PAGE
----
The reason why the Jesinoski decision was so short and the decision was unanimous is that Congress set forth an unambiguous specific statutory scheme just like state legislatures set forth a specific statutory scheme in non-judicial foreclosures. First the notice on day 1. Then the duty to comply with rescission on the date of receipt and continuing for 20 days. After the 20 days from receipt has expired the recipient is in violation of the statute and having failed to challenge the rescission by operation of law (i.e., a lawsuit) they have waived their defenses — same as the borrower in non judicial foreclosure when they fail to file suit within the prescribed window of time. And finally when they fail to comply with statutes for over one year, they lose any right to collect on the debt.

So the TILA rescission is effective upon mailing. That works by operation of law and can only be undone by some other operation of law. And the window for challenging the rescission is limited to the 20 day period in which the “lender” must comply with the the three duties provided by statute — return of the cancelled note, filing a release and satisfaction of the mortgage or deed of trust, and payment of all money received or paid as set forth in the TILA statute.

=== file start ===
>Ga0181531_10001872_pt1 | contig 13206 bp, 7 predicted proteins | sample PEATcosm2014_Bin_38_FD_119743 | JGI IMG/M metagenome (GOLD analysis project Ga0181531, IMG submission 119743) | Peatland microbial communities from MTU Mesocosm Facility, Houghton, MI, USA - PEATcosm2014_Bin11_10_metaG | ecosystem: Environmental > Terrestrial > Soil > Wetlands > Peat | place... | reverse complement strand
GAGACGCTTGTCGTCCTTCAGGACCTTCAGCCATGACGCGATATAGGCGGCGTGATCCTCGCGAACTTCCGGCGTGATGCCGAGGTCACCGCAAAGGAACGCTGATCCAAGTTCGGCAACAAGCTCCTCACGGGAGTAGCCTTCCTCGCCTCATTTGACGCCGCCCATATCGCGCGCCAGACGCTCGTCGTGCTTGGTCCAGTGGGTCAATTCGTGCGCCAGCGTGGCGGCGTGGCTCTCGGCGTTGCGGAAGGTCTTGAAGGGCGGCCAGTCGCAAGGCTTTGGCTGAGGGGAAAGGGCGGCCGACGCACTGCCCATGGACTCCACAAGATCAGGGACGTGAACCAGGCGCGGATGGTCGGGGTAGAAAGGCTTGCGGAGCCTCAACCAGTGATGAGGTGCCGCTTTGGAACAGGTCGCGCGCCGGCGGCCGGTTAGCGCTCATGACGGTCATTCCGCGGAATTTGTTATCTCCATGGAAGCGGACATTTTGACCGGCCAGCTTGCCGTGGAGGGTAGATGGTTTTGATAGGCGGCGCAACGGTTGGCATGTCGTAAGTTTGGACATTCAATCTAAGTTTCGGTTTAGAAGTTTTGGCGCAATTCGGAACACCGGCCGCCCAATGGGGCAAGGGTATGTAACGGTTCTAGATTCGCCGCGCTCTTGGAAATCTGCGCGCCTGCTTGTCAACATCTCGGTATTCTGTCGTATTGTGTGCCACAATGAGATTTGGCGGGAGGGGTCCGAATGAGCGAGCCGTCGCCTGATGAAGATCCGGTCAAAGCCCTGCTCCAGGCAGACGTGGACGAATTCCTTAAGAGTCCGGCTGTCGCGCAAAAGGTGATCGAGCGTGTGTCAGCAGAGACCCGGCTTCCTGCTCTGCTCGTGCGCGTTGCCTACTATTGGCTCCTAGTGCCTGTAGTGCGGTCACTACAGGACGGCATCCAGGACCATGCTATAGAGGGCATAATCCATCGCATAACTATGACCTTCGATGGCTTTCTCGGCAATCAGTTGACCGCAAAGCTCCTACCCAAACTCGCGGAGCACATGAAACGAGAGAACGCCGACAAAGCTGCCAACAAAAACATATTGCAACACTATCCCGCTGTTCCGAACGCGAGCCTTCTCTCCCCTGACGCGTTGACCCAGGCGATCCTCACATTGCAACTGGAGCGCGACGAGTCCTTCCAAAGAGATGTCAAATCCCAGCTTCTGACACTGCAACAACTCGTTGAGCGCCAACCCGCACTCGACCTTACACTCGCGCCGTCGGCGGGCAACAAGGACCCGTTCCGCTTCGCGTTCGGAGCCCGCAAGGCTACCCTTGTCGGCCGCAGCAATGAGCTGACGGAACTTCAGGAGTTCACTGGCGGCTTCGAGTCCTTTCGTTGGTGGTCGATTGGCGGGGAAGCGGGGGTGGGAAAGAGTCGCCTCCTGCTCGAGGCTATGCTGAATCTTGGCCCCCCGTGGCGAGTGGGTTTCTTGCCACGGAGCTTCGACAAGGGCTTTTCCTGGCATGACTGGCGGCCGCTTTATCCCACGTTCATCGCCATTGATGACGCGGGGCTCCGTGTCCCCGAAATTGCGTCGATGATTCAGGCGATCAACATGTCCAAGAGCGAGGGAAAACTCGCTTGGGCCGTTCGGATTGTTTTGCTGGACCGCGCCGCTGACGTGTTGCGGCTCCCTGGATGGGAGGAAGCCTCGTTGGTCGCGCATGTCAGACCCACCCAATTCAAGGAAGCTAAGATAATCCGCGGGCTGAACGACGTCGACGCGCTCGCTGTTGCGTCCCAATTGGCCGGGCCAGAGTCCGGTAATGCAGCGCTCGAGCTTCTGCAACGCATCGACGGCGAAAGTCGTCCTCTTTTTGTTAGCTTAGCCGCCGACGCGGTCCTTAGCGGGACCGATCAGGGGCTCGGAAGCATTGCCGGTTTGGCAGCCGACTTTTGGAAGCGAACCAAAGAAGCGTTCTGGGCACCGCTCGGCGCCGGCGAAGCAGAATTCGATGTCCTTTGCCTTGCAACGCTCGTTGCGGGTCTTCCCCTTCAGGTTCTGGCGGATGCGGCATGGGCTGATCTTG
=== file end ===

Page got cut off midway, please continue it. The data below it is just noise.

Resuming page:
Keep in mind that the statute has a provision for the borrower to invoke a legally binding effect in a non-judicial procedure (mailing a letter) but that the TILA statutes does NOT provide for any lender, creditor or servicer to contest the rescission by non-judicial means (i.e., a letter stating that the rescission is rejected or denying the reasons for the rescission or stating that the the statute of limitations has run).

NOTE: Some may argue that I am interpreting the statute, which is equally impermissible. The argument is that the 20 days relates only to compliance with the three duties under TILA rescission. Those arguing this point would say that the statute provides the ONLY remedy available during the rescission process, to wit: compliance with the three duties and then getting repaid for the principal amount that was loaned. Under this theory no action could stop the rescission, judicial or otherwise. The “lender” could probably be allowed to file an action for damages for “wrongful rescission.” But they would faced with the problem of standing — i.e., disclosing and proving the money trail to show they were injured by the rescission. So the argument is that since the statute provides no process for challenging the rescission, which is the intent of Congress in the statute, that there can be no judicial or non-judicial procedure to stop it. They may be right. As I read the statute, not even the borrower could make the rescission non-effective without a separate and new agreement creating a new loan contract.